Back in the good old days of computers, when everything was command-line/text based, the keyboard was the cream of the crop. However, now that everything has turned graphical (thanks a lot Apple), mouse users are ruling the world! Whilst the mouse has its upsides, they are virtually useless to a blind/visually impaired person. Think about it, what use is a pointing device if you can't even see where the device is pointing? Think of a typical Steve/Clive scenario where Steve is asking Clive to point at icons on the screen and click on them. Wouldn't you think that Clive, being blind himself, would be very highly frustrated by this?
Below is a list of 10 keyboard shortcuts that every computer user, blind or sighted, should know. This article was inspired by a recent OSFirstTimer video.
The Windows key is quite possibly the most powerful key of them all as it allows the user to access the driving force behind the Windows operating system, the start menu. The start menu houses all your programs, documents, settings, and just about everything else related to your Windows PC. Versions of Windows like Windows 7 and Windows 10 even include a search field on the start menu that allows you to search for items on your PC and even the world wide web. The Windows key works on Windows 95 and higher and is 2 places to the left of the space bar.
Pressing the Windows key and the D key at the same time allows you to access the desktop where all your shortcut icons are housed. It minimises (hides) all open windows at once, so there's no need to use the mouse to minimise each window individually. To return to the active window, press Windows + D again. This shortcut works on Windows 95 and higher.
The application key, which works on Windows 95 and higher and is 2 places to the right of the space bar, simply allows you to do a right click without using the mouse. For example, pressing this key while focused on a file will bring up a menu which will allow you to open, rename, delete and see the properties of that file. Pressing it on the recycle-bin icon will let you open and empty the recycle-bin, just like a typical right click would.
If you're using one of those lousy notebook computers, Shift + F10 is a great substitute for the application key.
The Windows + B keyboard shortcut, which works on Windows XP and higher, allows you to access the system tray which houses icons such as the clock, speakers, the mouse, antivirus/antimalware tools etc. The system tray (systray) is part of the Windows task bar and allows for quick and easy access to programs stored on your computer. Of course, the program has to be actively running for it to be available in the systray, though some programs, sometimes refered to as gadgets or widgets, can be pinned to the systray for easy access.
Windows + T works on Windows Vista and higher and lets you access the main Windows taskbar where all your currently running and pinned programs reside. Your system might already have icons pinned to the taskbar when you first run Windows after setup, such as your web browser and email client. This is more common on newer versions of Windows such as Windows 8 and Windows 10.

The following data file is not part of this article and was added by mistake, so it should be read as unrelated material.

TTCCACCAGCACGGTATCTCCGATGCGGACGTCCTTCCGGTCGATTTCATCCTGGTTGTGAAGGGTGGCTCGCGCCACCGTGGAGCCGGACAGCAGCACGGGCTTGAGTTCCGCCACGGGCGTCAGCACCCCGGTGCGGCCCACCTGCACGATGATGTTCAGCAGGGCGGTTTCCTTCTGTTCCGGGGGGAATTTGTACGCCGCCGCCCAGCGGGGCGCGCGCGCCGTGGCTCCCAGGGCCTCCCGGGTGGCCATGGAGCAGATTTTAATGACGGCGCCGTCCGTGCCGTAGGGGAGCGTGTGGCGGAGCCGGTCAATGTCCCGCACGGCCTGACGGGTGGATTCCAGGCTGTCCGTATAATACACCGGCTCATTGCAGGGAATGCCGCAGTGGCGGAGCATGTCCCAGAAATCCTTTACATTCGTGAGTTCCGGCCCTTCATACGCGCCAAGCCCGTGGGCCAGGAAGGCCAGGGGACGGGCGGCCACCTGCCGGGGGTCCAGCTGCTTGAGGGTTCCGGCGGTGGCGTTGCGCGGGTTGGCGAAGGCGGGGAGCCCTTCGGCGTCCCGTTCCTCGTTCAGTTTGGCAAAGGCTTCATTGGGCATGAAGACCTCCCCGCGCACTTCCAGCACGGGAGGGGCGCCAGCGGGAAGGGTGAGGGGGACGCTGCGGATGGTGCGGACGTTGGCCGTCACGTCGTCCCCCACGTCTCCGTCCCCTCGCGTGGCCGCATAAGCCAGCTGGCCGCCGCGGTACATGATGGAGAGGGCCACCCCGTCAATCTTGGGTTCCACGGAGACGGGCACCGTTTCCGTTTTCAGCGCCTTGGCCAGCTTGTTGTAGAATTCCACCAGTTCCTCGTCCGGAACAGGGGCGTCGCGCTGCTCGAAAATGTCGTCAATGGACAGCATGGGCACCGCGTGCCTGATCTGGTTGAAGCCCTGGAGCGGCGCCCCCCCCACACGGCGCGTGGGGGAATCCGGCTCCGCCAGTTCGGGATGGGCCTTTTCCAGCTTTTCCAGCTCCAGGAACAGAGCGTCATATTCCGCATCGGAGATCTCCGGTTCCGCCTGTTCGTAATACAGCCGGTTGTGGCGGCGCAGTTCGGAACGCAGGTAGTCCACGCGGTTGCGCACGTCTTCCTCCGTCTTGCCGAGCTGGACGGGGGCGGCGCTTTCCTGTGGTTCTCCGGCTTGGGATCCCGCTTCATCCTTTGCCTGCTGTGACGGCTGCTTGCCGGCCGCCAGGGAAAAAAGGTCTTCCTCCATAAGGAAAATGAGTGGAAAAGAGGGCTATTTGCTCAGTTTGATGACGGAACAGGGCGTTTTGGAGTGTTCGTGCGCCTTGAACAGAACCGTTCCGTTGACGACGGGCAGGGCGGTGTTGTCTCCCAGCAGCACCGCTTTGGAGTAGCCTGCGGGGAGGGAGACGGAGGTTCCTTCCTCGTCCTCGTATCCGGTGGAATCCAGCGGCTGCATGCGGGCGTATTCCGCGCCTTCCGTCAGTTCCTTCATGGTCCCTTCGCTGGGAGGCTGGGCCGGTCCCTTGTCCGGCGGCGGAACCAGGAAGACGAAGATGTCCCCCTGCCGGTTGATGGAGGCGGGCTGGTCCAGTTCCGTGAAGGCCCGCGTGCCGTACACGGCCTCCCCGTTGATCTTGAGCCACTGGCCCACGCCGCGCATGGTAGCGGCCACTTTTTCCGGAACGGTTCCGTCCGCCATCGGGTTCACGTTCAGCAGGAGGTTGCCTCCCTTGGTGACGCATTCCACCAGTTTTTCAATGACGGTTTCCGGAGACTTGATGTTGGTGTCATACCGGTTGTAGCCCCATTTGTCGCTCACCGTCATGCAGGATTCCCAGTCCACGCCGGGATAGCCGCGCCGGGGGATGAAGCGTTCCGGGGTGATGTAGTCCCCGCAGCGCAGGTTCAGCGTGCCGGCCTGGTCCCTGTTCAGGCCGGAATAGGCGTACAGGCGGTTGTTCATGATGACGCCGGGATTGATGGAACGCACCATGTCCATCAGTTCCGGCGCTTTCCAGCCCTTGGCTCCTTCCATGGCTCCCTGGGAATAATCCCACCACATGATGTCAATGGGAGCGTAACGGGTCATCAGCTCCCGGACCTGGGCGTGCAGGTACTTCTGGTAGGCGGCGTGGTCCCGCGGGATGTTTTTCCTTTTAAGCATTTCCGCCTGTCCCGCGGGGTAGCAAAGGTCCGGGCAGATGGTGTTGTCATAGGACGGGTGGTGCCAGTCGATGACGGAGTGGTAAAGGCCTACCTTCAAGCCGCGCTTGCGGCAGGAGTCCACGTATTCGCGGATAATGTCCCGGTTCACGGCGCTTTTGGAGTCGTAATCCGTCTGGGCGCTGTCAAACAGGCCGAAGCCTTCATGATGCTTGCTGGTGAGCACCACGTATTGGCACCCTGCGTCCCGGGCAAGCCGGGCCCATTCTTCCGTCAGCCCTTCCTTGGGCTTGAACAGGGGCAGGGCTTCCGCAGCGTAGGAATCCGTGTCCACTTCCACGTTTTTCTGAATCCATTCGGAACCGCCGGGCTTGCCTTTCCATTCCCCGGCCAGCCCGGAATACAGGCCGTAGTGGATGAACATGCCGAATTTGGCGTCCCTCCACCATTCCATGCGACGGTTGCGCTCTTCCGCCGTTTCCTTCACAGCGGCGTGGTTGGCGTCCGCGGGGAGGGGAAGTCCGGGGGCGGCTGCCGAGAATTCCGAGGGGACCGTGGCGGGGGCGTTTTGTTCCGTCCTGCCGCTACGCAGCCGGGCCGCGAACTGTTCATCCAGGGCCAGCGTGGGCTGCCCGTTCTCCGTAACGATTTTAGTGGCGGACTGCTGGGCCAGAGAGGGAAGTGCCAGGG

Some programs, such as text and audio editing programs, include a ribbon menu at the top of the screen that includes file, edit, insert etc. The Alt key allows you to access that ribbon menu. It can also be used as a modifier key to access certain parts of the ribbon, such as Alt + F for file or Alt + I for insert. The file menu allows you to open, save, import and export files. The edit menu allows you to undo (Control + Z), copy (Control + C), paste (Control + V) etc.
The Windows + R keyboard shortcut allows you to access the Windows Run box. This is a text field where you type the location of the file, folder or website you want to open, and press enter. The file, folder or website you typed into the field will then be launched automatically. The run box is commonly used to access items stored on secondary storage devices, such as programs stored on CDs or DVDs. The downside of the run box is that you have to know the exact location of the item you want to access. For old-school DOS users like me, this is no big deal however for fans of the fancy graphical user interface, it might just be easier to use the taskbar, desktop or start menu. Windows + R works on Windows 95 and higher.
Windows + E allows you to access My Computer (or File explorer for you Windows 10 users) where you can browse the drives, directories and files stored on your PC. You can use the up and down arrow keys to navigate and press the Enter/Return and Backspace keys to get into and out of directories.
Alt + F4 allows you to close a window. You can even shut down the Windows operating system itself with this command. Just press Alt + F4 while the desktop is active to display the shutdown dialog where you can shut down, restart, hibernate or put the PC to sleep.
See? The keyboard is a useful input device after all. Just remember that not everything on a computer is mouse-based. Who knows, you might even find it easier using the keyboard.
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